A strange Pennine version then of the famous pie-eating scene from Stand by Me. Oh to have been there when the old ladies lit up…  Beach hasn’t had much time to look into this but it seems that this may have been a a northern tradition. Here is a video where four aged men smoke each other out in 1969, this time.   It would be interesting to know how far back it went and when it finally fell out of favour. Can’t imagine them putting this in a family newspaper in the censorious 1990s. Any knowledge of early or late pipe-smoking competitions then please write to Beach: drbeachcombing AT yahoo DOT com

    4 Sept 2013: Chris from Haunted Ohio Books is a head of the crowd on this one, particularly interesting piece at the end about soldiers and smoking. Smoking competitions were widely reported in the popular press, mostly around the first two decades of the 20th century and usually in a serious rather than satirical vein. Here are some examples. This first article is too long to transcribe quickly and makes a plea for slow smoking, while mentioning competitions.  Old-Fashioned Smoker Bans the Speedy “Puffer” A Long Smoke In a pipe smoking competition at Islington, a suburb of London, the other night the world’s record for a continuous smoke was broken by a Highgate gardener named Catling, who kept an old brierwood pipe lighted for one hour and fifty-three minutes, says a London cable dispatch to the New York Sun. Each of the numerous competitors took his own pipe and was supplied with one-eighth of an ounce of tobacco. At the word “go” matches were struck, and forty seconds was allowed for lighting the pipe, after which no relighting was allowed. The winner of the second prize kept his pipe going for one hour and fifty minutes and the third man for one hour and thirty-five minutes. The Evening Statesman [Walla Walla, WA] 28 November 1906: p. 7 Correct Smoking There is more tobacco per head consumed in Belgium than in any other country in the world. It is therefore fitting, perhaps, that one of the favorite pastimes of the menfolk should be smoking competitions at which valuable prizes are awarded to the man who can make his pipeful of tobacco last the longest. The Brugsche Bookers Club is the premier smokers’ club of Belgium, and it was there that I witnessed one of the famous competitions. The true art of smoking according to the standard set by Belgium, consists in reducing the combustion to a minimum, and yet never allowing the pipe to go out while a particle of tobacco remains in the bowl. The object is not to smoke quickly or much—we are not locomotives bent upon producing force, but men on the quest of solace and enjoyment. Wide World Magazine. [If you can find The Wide World Magazine for January of 1909, there is an article on “A Belgian Smoking Competition,” with “illustrations from photographs.”] The Donaldsonville [LA] Chief 23 January 1909: p. 2 Expert Smokers The feat of the London workman in keeping a pipe alight for two hours and five minutes, reminds a correspondent of the London Morning Post that these pipe-smoking competitions have long been held in Belgium. He says: “The prizes to be won are not inconsiderable, and I once took part in a competition in which the winner received 500 francs. ‘All the competitors were given a certain quantity of tobacco, a long church-warden pipe, and a box of matches. Then at a given signal they all lit up and smoked away. I forgot the time the winner made his pipe last, but it was well over two hours. Mine, alas, went out in something over half an hour. “The winner was a very old Flemish peasant of patriarchal appearance, and his victory was well earned, for he smoked in solemn silence the whole time, only diverting himself by copious drafts from his chopin of beer, which was frequently replenished during the course of the contest. ” Pullman [WA] Herald 14 October 1921: p. 8 MADE SMOKING A HARDSHIP Foolish Competitions That Should Have Disgusted Genuine Lovers of the Seductive Weed. At a smoking competition held recently at Brighton, England, the winner kept an eighth of an ounce of tobacco alight for 103 minutes. There was a severer test at Oxford in 1723 on a scaffold over against the theater. Thomas Hearne described the scene: “The conditions were that anyone (man or woman) that could smoak out three ounces of tobacco first without drinking or going off the state should have twelve shillings. Many tired, and it was thought that a journeyman taylour would have been victor, he smoaking faster than, and being many pipes before the rest; but at last he was so sick that ‘twas thought he would have died, and an old man, that had been a soldier, and smoaked gently, came off a conqueror, smoaking the three ounces quite out.” In Derbyshire there was a club where the qualification for membership was the ability to smoke up a pound of shag tobacco at one sitting. A china pot served as pipe, and the candidate smoked through the spout. The Hays [KS] Free Press 15 January 1916: p. 8 Smoking Competition At a “smoking club” in Thailflagen/Thailfingen(South Germany) a competition was held, the object of which was to smoke a cigar as long as possible without letting it go out. The prize-winner smoked his cigar 74 ½ minutes, while none of the other competitors’ records was over one hour. The Coalville [UT] Times 4 December 1903: p. 4 And this subversive, white-feather smoking competition. Gen. Sir William Knox inveighs against the cigarette habit among soldiers. He says that during the South American war thousands of soldiers were away from their units and could not be found. Hundreds must have been willfully away. Cursed with nerves, they were unable to face the music even for a day. He adds that he knows of more than one “regrettable incident” as surrenders were euphemistically termed, that were due to loss of nerve on the part of officers, due to cigarette smoking. He tells how a medical examination of a certain unit resulted in 20 per cent being rejected for service in India owing to heart weakness. At a general surprise visit, some time later, less than 1 per cent. failed to pass. It was then found that with the view of evading foreign service old stagers had organized smoking competitions to bring on smoker’s heart. The sun [New York, NY] 2 May 1909: p. 3. Thanks Chris!!!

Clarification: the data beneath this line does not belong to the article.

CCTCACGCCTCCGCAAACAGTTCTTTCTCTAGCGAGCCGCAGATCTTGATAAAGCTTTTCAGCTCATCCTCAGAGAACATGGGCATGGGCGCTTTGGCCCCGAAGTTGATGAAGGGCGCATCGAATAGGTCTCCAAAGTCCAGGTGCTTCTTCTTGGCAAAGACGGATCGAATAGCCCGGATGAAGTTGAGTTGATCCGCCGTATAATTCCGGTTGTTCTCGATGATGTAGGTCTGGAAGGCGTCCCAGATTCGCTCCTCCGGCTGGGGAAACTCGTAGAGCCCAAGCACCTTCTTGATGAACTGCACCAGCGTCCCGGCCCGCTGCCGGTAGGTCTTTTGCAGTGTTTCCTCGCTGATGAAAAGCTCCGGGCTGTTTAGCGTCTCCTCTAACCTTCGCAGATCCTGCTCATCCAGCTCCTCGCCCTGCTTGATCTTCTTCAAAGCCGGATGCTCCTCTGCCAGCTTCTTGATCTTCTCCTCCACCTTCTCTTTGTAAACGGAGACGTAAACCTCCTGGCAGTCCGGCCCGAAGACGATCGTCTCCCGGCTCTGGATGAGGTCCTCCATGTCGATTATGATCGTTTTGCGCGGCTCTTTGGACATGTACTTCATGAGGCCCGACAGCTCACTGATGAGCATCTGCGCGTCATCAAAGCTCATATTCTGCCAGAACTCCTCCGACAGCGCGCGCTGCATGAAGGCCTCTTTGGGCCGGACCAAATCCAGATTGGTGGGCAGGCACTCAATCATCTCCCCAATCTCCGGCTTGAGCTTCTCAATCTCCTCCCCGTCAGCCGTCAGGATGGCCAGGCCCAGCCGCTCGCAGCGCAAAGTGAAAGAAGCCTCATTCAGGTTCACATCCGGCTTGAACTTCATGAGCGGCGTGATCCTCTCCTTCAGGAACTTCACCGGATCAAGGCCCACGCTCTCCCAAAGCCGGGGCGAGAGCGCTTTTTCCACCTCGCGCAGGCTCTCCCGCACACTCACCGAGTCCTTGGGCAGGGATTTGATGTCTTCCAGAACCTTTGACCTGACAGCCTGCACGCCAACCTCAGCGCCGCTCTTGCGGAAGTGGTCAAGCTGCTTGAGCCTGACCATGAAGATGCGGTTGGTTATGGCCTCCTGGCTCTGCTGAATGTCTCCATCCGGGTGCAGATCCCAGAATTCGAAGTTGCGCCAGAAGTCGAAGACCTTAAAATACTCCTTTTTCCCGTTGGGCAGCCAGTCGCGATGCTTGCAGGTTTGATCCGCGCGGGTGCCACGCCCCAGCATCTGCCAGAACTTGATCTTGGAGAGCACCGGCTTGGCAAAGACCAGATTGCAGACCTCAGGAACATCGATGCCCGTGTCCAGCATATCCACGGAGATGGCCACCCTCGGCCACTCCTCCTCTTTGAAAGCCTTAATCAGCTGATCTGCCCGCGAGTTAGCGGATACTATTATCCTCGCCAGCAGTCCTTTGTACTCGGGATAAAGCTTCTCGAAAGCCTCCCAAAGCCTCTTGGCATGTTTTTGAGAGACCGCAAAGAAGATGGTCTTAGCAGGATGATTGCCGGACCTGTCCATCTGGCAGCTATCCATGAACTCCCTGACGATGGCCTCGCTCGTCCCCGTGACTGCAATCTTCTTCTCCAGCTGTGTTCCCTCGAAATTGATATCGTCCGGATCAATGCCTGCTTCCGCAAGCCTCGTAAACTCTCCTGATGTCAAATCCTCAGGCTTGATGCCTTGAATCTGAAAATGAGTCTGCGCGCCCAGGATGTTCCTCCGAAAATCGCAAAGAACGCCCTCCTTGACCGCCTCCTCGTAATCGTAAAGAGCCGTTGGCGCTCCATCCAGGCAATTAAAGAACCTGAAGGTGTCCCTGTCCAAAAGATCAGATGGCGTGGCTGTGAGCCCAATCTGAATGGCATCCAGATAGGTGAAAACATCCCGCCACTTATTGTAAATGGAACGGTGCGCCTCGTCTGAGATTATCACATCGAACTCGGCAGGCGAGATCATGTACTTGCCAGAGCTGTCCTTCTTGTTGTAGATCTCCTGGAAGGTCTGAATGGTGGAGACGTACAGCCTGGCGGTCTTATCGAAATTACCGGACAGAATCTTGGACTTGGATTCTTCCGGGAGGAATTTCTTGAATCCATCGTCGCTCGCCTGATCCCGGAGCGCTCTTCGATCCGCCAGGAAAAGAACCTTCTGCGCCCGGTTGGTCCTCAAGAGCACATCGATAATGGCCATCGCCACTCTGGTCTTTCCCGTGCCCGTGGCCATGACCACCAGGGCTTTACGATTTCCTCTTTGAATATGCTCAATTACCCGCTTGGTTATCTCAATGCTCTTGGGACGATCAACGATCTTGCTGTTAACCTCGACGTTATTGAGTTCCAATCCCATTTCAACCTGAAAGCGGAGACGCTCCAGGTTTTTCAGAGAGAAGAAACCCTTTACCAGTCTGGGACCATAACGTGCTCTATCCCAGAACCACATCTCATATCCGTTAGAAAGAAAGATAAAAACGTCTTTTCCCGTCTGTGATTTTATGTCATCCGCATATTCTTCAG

10 Sept 2013: ML writes now: I was up at Liverpool University from 1965 to 1968 and Ogden’s, the Liverpool pipe tobacco company, used to organise an annual pipe-smokimg competition in the Students’ Union. I took part and we were each given a clay churchwarden, a fill of tobacco and a match. The winner of course was the one who kept his pipe alight the longest, producing smoke on demand. Carter writes. It still happens: (1) and (2)   I used to work with a guy who won one of the UPC regional competitions. He was a bit odd. And though not a smoking competion, something related from  Dennis.  I read with interest your recent post on pipe smoking.  For some reason it released an old memory that might add to your cornucopia of knowledgeable postings.  My dad was a graduate of the class of 1939 of the Naval Academy.  His first ship was the cruiser, Quincy.  This was rather pleasing, as dad came from Massachusetts, and he thought this a fine beginning.  Now the USN was totally dry since the tea-totaling Secretary of the Navy, Josephus Daniels in 1914.  The Quincy no longer had an officer’s mess with alcohol, but a cigar mess.  As I remember it, the cigar mess was a sort of co-op.  You put money into the mess funds, and the mess secretary would order cigars, tobacco, cigarettes, based on what the members indicated they would use.  Since there was no ship’s store, like modern vessels have, carrying snacks and candy, the cigar mess also kept a selection of sweets, chocolate, and cookies as well. When you took out a box of cigars, or some chocolate bars, this was entered into the mess log.  At the end of the month, there was a reconciliation and each member had to even up his account. This is all rather ironic, because when the navy expanded rapidly at the start of the Second World War, people were transferred suddenly to distant duty stations.  On Quincy, the mess secretary was suddenly ordered to immediately transfer to a ship or base on the west coast.  He left the mess records in quite a high degree of disarray.  Then my father was also transferred. With the confusion of the records, his account was not settled.  As he did not smoke at the time (the Battle of the Atlantic changed that), he was owed some money.  This was never quite reconciled, when the Quincy was transferred to the Pacific, and ultimately sunk at Savo Island. The account was never cleared, but considering the alternative, he felt it worked out best in the long run. Thanks ML, Carter and Dennis!